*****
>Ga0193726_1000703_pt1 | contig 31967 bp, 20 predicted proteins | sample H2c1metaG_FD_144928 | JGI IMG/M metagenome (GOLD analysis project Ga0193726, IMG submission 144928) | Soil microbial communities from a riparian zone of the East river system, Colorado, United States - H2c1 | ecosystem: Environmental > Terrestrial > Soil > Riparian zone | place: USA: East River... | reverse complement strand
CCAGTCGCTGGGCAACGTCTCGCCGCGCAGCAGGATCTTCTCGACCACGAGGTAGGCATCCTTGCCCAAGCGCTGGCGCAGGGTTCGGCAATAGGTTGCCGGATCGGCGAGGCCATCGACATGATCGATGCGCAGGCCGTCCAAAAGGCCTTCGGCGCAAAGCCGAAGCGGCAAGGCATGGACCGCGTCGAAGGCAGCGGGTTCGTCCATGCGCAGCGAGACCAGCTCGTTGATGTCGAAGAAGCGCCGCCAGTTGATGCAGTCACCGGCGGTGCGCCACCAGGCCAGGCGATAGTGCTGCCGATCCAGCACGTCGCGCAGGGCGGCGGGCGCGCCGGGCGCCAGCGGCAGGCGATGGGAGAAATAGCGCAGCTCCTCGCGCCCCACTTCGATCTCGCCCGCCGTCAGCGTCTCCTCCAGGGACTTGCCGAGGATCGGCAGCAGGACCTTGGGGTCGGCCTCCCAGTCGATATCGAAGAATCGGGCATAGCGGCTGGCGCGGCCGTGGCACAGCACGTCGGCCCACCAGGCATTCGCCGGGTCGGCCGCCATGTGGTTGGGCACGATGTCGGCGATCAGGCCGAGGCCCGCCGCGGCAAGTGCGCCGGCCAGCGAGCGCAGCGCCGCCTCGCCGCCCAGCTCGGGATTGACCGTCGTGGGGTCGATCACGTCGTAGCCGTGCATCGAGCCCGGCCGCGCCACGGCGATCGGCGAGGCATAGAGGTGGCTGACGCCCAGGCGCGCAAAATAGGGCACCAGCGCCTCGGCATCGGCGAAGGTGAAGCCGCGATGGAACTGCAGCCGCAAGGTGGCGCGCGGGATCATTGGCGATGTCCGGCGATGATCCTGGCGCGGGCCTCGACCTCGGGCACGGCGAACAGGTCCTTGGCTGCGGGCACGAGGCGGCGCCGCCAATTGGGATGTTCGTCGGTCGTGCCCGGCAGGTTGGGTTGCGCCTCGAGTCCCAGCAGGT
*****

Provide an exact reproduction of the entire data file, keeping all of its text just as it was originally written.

>Ga0193726_1000703_pt1 | contig 31967 bp, 20 predicted proteins | sample H2c1metaG_FD_144928 | JGI IMG/M metagenome (GOLD analysis project Ga0193726, IMG submission 144928) | Soil microbial communities from a riparian zone of the East river system, Colorado, United States - H2c1 | ecosystem: Environmental > Terrestrial > Soil > Riparian zone | place: USA: East River... | reverse complement strand
CCAGTCGCTGGGCAACGTCTCGCCGCGCAGCAGGATCTTCTCGACCACGAGGTAGGCATCCTTGCCCAAGCGCTGGCGCAGGGTTCGGCAATAGGTTGCCGGATCGGCGAGGCCATCGACATGATCGATGCGCAGGCCGTCCAAAAGGCCTTCGGCGCAAAGCCGAAGCGGCAAGGCATGGACCGCGTCGAAGGCAGCGGGTTCGTCCATGCGCAGCGAGACCAGCTCGTTGATGTCGAAGAAGCGCCGCCAGTTGATGCAGTCACCGGCGGTGCGCCACCAGGCCAGGCGATAGTGCTGCCGATCCAGCACGTCGCGCAGGGCGGCGGGCGCGCCGGGCGCCAGCGGCAGGCGATGGGAGAAATAGCGCAGCTCCTCGCGCCCCACTTCGATCTCGCCCGCCGTCAGCGTCTCCTCCAGGGACTTGCCGAGGATCGGCAGCAGGACCTTGGGGTCGGCCTCCCAGTCGATATCGAAGAATCGGGCATAGCGGCTGGCGCGGCCGTGGCACAGCACGTCGGCCCACCAGGCATTCGCCGGGTCGGCCGCCATGTGGTTGGGCACGATGTCGGCGATCAGGCCGAGGCCCGCCGCGGCAAGTGCGCCGGCCAGCGAGCGCAGCGCCGCCTCGCCGCCCAGCTCGGGATTGACCGTCGTGGGGTCGATCACGTCGTAGCCGTGCATCGAGCCCGGCCGCGCCACGGCGATCGGCGAGGCATAGAGGTGGCTGACGCCCAGGCGCGCAAAATAGGGCACCAGCGCCTCGGCATCGGCGAAGGTGAAGCCGCGATGGAACTGCAGCCGCAAGGTGGCGCGCGGGATCATTGGCGATGTCCGGCGATGATCCTGGCGCGGGCCTCGACCTCGGGCACGGCGAACAGGTCCTTGGCTGCGGGCACGAGGCGGCGCCGCCAATTGGGATGTTCGTCGGTCGTGCCCGGCAGGTTGGGTTGCGCCTCGAGTCCCAGCAGGT